November 29, 2012 Reply

    Russ Henneberry

    Great point Jared. The Internet has indeed become a much more dynamic and social place.

    November 29, 2012 Reply

Will Hanke

Russ, “social media” in and of itself is such a broad term and nearly impossible to track tweet by tweet. For most businesses it should just be one cog on the marketing gear that, when assembled together with speaking, blogging, etc just works to raise the bottom line. Trying to track down which tweet turned into a $100 sale is insane.

November 29, 2012 Reply

J.C. Kendall

FINALLY! I have been preaching this for a year now. There is NO SUCH THING AS SOCIAL MEDIA ROI. Are you my adopted brother? I’ve felt SO alone! LOL. Thank you!!!!!!!!!

November 29, 2012 Reply

Douglas Thomas

We did a quick poll to see what media drove sales over the “Black Weekend” of Black Friday, Small Business Saturday, and Cyber Monday: http://www.searchinfluence.com/2012/11/black-friday-cyber-monday-sales-data/.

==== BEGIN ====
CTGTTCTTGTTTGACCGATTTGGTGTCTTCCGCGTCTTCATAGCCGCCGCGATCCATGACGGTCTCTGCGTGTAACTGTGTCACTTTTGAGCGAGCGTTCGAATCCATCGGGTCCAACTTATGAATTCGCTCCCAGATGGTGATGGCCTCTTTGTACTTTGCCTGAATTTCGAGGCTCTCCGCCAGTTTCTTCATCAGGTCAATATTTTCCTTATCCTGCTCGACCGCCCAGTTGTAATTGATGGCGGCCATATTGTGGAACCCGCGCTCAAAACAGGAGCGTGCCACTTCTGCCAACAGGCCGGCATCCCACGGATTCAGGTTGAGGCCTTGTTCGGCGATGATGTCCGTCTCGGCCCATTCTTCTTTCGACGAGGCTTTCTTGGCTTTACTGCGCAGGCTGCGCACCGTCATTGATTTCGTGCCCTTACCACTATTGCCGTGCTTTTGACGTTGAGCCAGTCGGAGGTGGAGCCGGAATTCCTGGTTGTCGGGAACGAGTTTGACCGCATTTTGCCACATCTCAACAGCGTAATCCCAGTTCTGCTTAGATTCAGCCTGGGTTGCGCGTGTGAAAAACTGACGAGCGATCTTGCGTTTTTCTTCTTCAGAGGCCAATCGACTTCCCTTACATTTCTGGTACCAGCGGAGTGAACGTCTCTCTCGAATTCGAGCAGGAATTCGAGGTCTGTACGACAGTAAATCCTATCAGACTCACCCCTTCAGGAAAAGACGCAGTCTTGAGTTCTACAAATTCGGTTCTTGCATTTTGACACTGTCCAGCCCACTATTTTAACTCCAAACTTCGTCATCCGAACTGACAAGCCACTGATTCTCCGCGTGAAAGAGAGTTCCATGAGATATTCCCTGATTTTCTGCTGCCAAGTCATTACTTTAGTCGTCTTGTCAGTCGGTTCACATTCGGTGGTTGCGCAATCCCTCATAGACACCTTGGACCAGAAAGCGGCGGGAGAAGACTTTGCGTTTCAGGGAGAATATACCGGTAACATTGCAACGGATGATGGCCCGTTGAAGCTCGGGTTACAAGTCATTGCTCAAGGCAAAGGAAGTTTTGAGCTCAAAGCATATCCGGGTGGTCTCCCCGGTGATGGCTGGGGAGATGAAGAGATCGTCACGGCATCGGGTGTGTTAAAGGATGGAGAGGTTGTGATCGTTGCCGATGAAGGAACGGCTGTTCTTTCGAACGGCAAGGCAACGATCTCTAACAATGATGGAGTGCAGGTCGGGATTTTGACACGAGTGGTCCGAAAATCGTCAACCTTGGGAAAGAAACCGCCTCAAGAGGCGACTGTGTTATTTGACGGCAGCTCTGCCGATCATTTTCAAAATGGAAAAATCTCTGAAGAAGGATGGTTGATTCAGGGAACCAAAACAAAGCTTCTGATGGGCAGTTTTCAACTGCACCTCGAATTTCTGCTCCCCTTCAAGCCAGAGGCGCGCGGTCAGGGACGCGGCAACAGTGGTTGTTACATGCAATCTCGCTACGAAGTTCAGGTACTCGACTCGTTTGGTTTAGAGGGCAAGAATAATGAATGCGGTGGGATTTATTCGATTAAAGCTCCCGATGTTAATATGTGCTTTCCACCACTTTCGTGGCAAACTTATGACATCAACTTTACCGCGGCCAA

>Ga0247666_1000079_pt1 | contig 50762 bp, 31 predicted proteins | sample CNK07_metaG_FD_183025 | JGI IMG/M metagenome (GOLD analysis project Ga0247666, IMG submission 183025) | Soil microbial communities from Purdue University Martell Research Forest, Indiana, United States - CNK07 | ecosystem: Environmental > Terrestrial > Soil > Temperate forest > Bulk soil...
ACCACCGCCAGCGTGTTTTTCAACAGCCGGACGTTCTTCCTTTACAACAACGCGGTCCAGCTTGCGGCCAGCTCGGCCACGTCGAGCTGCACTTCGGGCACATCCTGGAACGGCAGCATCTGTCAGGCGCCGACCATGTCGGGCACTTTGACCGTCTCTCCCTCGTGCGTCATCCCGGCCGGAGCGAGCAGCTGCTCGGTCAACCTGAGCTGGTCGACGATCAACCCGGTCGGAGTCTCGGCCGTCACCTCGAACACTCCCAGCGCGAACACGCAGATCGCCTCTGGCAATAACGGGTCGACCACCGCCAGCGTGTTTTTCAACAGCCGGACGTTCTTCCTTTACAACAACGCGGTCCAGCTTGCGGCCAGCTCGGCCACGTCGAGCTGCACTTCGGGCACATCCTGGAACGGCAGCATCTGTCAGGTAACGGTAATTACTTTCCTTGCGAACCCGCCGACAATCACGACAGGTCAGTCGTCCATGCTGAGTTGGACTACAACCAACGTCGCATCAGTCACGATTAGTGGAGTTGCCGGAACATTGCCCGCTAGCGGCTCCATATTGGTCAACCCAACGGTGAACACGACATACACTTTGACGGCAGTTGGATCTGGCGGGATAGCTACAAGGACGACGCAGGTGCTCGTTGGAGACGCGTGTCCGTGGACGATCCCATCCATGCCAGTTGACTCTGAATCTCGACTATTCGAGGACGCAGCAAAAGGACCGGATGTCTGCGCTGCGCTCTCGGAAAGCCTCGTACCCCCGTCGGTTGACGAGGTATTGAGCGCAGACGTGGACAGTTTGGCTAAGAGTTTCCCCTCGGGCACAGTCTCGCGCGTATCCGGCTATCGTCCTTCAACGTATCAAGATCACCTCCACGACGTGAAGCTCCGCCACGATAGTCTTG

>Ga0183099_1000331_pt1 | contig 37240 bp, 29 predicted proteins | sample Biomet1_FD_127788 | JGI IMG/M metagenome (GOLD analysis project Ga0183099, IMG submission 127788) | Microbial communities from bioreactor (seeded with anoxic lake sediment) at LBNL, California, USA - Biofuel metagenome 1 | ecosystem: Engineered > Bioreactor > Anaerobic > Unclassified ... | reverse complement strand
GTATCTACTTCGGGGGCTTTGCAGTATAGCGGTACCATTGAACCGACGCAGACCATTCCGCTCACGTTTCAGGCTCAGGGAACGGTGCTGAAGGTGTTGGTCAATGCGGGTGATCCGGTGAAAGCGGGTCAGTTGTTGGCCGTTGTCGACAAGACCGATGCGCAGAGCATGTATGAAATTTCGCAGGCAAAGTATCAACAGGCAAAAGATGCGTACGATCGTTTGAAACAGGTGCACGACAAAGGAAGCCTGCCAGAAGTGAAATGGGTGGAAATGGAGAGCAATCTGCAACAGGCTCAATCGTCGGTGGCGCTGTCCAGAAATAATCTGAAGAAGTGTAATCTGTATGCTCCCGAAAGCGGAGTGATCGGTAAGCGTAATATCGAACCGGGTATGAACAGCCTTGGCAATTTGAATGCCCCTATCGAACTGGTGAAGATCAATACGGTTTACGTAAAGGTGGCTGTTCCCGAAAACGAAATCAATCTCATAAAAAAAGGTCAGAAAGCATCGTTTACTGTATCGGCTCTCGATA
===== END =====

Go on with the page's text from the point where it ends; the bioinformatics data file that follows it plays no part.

Our focus was on post-impression conversions, an impossible metric to accurately check by a third-party, but one that can be parsed out with some effort by the 1st-party company itself with multiple regressions. (Increased spend of x campaign, y campaign, and decreased z campaign; revenue increased by AA%). To say that it’s impossible to calculate ROI is a bit untrue; but the relative difficulty may overshadow any possibilities.

The post-impression revenue idea is certainly in line with your analogy of TV ads; but ROI can be calculated there, as well, otherwise folks wouldn’t have been able to convince the board of the value in the 50s and 60s.

November 29, 2012 Reply

Tyler

Interesting post Russ. It is surprising to see absolutely no referral traffic from Twitter. I do want to point out that the way Compete presented their data is pretty misleading. As graph expert Naomi Robbins frequently reminds readers of her Forbes articles, “every bar graph needs a zero on its scale.” If you make that change to the Compete graph, the second bar is only 9 pixels higher than the first, as opposed to the 96 pixel difference in Compete’s version.

November 30, 2012 Reply